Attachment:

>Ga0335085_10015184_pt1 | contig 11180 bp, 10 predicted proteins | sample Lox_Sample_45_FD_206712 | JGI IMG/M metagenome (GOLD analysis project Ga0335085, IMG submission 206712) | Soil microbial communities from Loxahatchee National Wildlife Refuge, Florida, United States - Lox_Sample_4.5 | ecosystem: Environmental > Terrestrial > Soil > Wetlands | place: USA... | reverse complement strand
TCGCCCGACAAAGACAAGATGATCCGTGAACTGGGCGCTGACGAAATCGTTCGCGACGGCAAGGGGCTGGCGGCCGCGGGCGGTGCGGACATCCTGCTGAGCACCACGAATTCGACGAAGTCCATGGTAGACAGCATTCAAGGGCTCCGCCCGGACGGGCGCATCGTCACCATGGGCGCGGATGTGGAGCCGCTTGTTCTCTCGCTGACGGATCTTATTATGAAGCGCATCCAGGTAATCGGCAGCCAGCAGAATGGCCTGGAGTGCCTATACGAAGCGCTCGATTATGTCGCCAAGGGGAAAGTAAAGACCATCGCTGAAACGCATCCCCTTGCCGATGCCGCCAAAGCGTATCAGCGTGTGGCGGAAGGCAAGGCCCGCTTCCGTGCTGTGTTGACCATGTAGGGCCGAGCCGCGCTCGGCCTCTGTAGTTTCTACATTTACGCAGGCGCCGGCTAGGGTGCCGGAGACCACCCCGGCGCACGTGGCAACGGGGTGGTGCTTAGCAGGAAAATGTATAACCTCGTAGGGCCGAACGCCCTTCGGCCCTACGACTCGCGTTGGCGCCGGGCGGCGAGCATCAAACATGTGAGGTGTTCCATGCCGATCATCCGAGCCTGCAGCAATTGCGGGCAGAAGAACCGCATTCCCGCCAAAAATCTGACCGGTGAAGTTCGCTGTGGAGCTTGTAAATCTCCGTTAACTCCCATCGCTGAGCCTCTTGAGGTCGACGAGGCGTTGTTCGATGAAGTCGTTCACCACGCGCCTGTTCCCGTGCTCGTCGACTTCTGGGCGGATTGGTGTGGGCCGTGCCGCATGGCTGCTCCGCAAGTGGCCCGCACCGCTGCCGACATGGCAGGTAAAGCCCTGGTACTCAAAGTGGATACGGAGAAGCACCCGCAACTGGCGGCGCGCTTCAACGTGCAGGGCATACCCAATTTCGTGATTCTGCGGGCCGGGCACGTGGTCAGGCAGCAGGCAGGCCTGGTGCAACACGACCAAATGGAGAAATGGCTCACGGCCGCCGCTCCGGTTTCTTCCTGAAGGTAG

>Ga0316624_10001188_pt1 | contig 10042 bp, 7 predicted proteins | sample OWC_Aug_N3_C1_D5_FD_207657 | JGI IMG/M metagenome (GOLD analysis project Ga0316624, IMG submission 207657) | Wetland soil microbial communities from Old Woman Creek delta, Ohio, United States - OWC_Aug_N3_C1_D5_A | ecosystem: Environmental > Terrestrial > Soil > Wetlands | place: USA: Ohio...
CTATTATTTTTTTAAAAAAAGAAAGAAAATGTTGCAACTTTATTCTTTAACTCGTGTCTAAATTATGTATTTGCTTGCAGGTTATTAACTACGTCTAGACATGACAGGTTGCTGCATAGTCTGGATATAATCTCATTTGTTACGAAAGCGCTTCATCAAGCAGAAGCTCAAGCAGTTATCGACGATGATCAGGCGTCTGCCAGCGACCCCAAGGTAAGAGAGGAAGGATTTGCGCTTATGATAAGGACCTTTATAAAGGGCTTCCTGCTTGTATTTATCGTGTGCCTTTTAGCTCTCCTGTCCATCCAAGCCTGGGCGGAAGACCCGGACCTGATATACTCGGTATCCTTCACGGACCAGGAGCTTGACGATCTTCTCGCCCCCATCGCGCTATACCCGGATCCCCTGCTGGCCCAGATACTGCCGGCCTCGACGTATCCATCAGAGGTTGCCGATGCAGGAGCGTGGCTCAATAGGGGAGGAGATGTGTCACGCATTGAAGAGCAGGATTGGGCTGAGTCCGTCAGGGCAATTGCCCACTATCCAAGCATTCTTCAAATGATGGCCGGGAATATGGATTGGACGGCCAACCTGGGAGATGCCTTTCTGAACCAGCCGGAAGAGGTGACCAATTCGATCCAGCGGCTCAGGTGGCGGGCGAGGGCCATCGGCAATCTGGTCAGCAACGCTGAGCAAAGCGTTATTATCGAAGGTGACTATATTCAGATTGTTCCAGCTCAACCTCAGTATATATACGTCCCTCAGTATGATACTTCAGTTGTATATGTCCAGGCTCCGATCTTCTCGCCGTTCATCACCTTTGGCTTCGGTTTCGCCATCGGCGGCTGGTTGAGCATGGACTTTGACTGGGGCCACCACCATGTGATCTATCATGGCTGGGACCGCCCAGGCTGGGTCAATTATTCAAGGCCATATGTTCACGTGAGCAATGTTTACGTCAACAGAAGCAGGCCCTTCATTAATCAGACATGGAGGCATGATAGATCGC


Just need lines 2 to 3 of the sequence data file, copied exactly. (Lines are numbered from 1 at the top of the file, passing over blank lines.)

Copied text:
TCGCCCGACAAAGACAAGATGATCCGTGAACTGGGCGCTGACGAAATCGTTCGCGACGGCAAGGGGCTGGCGGCCGCGGGCGGTGCGGACATCCTGCTGAGCACCACGAATTCGACGAAGTCCATGGTAGACAGCATTCAAGGGCTCCGCCCGGACGGGCGCATCGTCACCATGGGCGCGGATGTGGAGCCGCTTGTTCTCTCGCTGACGGATCTTATTATGAAGCGCATCCAGGTAATCGGCAGCCAGCAGAATGGCCTGGAGTGCCTATACGAAGCGCTCGATTATGTCGCCAAGGGGAAAGTAAAGACCATCGCTGAAACGCATCCCCTTGCCGATGCCGCCAAAGCGTATCAGCGTGTGGCGGAAGGCAAGGCCCGCTTCCGTGCTGTGTTGACCATGTAGGGCCGAGCCGCGCTCGGCCTCTGTAGTTTCTACATTTACGCAGGCGCCGGCTAGGGTGCCGGAGACCACCCCGGCGCACGTGGCAACGGGGTGGTGCTTAGCAGGAAAATGTATAACCTCGTAGGGCCGAACGCCCTTCGGCCCTACGACTCGCGTTGGCGCCGGGCGGCGAGCATCAAACATGTGAGGTGTTCCATGCCGATCATCCGAGCCTGCAGCAATTGCGGGCAGAAGAACCGCATTCCCGCCAAAAATCTGACCGGTGAAGTTCGCTGTGGAGCTTGTAAATCTCCGTTAACTCCCATCGCTGAGCCTCTTGAGGTCGACGAGGCGTTGTTCGATGAAGTCGTTCACCACGCGCCTGTTCCCGTGCTCGTCGACTTCTGGGCGGATTGGTGTGGGCCGTGCCGCATGGCTGCTCCGCAAGTGGCCCGCACCGCTGCCGACATGGCAGGTAAAGCCCTGGTACTCAAAGTGGATACGGAGAAGCACCCGCAACTGGCGGCGCGCTTCAACGTGCAGGGCATACCCAATTTCGTGATTCTGCGGGCCGGGCACGTGGTCAGGCAGCAGGCAGGCCTGGTGCAACACGACCAAATGGAGAAATGGCTCACGGCCGCCGCTCCGGTTTCTTCCTGAAGGTAG

>Ga0316624_10001188_pt1 | contig 10042 bp, 7 predicted proteins | sample OWC_Aug_N3_C1_D5_FD_207657 | JGI IMG/M metagenome (GOLD analysis project Ga0316624, IMG submission 207657) | Wetland soil microbial communities from Old Woman Creek delta, Ohio, United States - OWC_Aug_N3_C1_D5_A | ecosystem: Environmental > Terrestrial > Soil > Wetlands | place: USA: Ohio...